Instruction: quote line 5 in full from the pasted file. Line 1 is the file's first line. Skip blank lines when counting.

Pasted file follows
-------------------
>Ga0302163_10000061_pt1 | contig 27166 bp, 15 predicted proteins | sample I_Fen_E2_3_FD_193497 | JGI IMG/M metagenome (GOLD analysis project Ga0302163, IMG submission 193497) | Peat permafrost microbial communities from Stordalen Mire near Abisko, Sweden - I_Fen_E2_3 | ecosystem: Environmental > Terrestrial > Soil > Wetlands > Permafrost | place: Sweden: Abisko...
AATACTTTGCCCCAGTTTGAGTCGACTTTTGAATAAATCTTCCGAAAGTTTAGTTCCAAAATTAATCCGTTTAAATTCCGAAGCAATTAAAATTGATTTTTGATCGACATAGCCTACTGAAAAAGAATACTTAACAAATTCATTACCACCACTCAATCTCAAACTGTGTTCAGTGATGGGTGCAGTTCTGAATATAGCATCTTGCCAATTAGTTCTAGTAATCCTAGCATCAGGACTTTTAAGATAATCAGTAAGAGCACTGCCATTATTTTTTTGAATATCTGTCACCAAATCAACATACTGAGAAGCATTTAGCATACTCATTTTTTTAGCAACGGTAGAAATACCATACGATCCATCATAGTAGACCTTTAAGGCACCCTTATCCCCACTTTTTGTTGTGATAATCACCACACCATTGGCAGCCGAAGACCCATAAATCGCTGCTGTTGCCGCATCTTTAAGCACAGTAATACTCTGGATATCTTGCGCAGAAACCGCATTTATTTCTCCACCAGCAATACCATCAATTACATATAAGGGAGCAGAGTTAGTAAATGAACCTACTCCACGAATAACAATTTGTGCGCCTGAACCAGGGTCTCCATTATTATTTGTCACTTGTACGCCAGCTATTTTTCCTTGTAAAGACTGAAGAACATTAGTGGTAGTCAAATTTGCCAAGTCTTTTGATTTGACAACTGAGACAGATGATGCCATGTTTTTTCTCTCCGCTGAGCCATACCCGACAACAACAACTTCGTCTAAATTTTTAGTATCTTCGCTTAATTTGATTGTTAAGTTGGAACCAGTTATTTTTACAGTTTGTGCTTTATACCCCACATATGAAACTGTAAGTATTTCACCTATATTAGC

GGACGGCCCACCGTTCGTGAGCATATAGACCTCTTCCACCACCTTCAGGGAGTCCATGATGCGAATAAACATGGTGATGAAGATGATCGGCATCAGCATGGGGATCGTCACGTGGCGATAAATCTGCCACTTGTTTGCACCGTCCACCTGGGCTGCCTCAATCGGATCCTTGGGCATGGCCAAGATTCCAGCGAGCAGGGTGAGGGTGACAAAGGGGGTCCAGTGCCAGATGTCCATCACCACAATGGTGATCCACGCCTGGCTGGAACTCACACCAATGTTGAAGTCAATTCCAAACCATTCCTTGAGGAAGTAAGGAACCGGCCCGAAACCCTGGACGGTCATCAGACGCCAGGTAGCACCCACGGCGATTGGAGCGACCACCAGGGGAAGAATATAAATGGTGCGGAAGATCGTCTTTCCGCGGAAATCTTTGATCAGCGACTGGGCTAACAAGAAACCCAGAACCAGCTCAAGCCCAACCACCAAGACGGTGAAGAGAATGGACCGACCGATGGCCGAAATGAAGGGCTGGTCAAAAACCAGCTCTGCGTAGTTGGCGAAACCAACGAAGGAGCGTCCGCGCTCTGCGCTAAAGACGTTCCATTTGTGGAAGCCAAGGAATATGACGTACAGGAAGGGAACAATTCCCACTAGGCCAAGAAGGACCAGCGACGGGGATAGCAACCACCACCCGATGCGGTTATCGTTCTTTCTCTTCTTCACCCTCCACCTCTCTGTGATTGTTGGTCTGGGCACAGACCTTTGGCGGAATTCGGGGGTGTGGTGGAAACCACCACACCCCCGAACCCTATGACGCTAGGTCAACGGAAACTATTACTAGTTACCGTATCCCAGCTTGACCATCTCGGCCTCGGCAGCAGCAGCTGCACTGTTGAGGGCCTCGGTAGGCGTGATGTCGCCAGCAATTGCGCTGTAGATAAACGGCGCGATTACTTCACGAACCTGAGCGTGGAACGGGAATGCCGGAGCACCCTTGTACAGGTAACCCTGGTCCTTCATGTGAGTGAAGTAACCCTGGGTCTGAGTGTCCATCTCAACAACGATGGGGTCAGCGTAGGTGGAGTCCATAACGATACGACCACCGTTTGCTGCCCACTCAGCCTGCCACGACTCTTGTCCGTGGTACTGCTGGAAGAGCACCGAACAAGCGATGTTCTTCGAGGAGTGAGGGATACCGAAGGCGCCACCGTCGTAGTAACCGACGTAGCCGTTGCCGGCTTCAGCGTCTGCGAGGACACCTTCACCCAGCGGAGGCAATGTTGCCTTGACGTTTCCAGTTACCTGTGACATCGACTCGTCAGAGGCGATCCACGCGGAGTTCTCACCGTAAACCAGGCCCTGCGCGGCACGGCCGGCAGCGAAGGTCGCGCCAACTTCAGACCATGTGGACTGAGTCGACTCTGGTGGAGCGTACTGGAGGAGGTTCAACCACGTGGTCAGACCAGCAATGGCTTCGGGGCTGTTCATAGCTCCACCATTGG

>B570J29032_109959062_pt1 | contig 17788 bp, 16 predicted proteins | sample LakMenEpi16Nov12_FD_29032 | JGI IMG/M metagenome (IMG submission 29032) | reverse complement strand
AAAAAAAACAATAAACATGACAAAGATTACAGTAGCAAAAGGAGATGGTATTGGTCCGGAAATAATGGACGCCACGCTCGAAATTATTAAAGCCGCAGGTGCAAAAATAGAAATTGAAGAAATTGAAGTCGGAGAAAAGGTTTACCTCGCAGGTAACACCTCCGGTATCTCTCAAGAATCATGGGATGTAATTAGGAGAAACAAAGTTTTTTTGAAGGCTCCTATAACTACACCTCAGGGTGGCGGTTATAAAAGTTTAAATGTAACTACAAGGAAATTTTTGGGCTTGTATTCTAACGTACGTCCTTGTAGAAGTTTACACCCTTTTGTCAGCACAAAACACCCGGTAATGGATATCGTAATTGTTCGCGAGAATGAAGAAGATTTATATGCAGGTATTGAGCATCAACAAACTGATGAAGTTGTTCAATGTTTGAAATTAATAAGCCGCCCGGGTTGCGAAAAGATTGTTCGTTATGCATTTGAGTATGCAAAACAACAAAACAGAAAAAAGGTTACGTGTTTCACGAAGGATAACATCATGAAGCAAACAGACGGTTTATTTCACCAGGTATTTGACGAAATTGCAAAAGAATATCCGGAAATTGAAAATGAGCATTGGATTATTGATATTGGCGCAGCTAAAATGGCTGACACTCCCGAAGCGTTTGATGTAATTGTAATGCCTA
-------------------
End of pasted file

AAAAAAAACAATAAACATGACAAAGATTACAGTAGCAAAAGGAGATGGTATTGGTCCGGAAATAATGGACGCCACGCTCGAAATTATTAAAGCCGCAGGTGCAAAAATAGAAATTGAAGAAATTGAAGTCGGAGAAAAGGTTTACCTCGCAGGTAACACCTCCGGTATCTCTCAAGAATCATGGGATGTAATTAGGAGAAACAAAGTTTTTTTGAAGGCTCCTATAACTACACCTCAGGGTGGCGGTTATAAAAGTTTAAATGTAACTACAAGGAAATTTTTGGGCTTGTATTCTAACGTACGTCCTTGTAGAAGTTTACACCCTTTTGTCAGCACAAAACACCCGGTAATGGATATCGTAATTGTTCGCGAGAATGAAGAAGATTTATATGCAGGTATTGAGCATCAACAAACTGATGAAGTTGTTCAATGTTTGAAATTAATAAGCCGCCCGGGTTGCGAAAAGATTGTTCGTTATGCATTTGAGTATGCAAAACAACAAAACAGAAAAAAGGTTACGTGTTTCACGAAGGATAACATCATGAAGCAAACAGACGGTTTATTTCACCAGGTATTTGACGAAATTGCAAAAGAATATCCGGAAATTGAAAATGAGCATTGGATTATTGATATTGGCGCAGCTAAAATGGCTGACACTCCCGAAGCGTTTGATGTAATTGTAATGCCTA